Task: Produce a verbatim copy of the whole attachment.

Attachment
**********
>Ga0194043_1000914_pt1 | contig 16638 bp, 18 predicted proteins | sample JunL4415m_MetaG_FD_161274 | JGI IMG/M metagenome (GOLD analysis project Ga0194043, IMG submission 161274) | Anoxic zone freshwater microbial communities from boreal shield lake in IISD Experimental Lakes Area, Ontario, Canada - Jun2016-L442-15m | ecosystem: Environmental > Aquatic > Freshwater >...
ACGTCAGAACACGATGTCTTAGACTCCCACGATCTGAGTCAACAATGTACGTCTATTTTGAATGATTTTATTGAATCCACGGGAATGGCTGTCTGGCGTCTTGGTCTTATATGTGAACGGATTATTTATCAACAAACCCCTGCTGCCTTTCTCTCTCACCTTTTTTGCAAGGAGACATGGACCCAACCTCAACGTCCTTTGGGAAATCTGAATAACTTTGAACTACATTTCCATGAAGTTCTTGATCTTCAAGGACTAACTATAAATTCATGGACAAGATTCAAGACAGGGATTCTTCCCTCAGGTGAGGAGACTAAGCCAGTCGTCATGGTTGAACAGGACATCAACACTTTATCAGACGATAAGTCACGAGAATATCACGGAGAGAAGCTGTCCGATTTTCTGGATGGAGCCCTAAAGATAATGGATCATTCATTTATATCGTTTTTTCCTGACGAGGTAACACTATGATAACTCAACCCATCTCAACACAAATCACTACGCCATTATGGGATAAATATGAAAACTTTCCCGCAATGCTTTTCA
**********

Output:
>Ga0194043_1000914_pt1 | contig 16638 bp, 18 predicted proteins | sample JunL4415m_MetaG_FD_161274 | JGI IMG/M metagenome (GOLD analysis project Ga0194043, IMG submission 161274) | Anoxic zone freshwater microbial communities from boreal shield lake in IISD Experimental Lakes Area, Ontario, Canada - Jun2016-L442-15m | ecosystem: Environmental > Aquatic > Freshwater >...
ACGTCAGAACACGATGTCTTAGACTCCCACGATCTGAGTCAACAATGTACGTCTATTTTGAATGATTTTATTGAATCCACGGGAATGGCTGTCTGGCGTCTTGGTCTTATATGTGAACGGATTATTTATCAACAAACCCCTGCTGCCTTTCTCTCTCACCTTTTTTGCAAGGAGACATGGACCCAACCTCAACGTCCTTTGGGAAATCTGAATAACTTTGAACTACATTTCCATGAAGTTCTTGATCTTCAAGGACTAACTATAAATTCATGGACAAGATTCAAGACAGGGATTCTTCCCTCAGGTGAGGAGACTAAGCCAGTCGTCATGGTTGAACAGGACATCAACACTTTATCAGACGATAAGTCACGAGAATATCACGGAGAGAAGCTGTCCGATTTTCTGGATGGAGCCCTAAAGATAATGGATCATTCATTTATATCGTTTTTTCCTGACGAGGTAACACTATGATAACTCAACCCATCTCAACACAAATCACTACGCCATTATGGGATAAATATGAAAACTTTCCCGCAATGCTTTTCA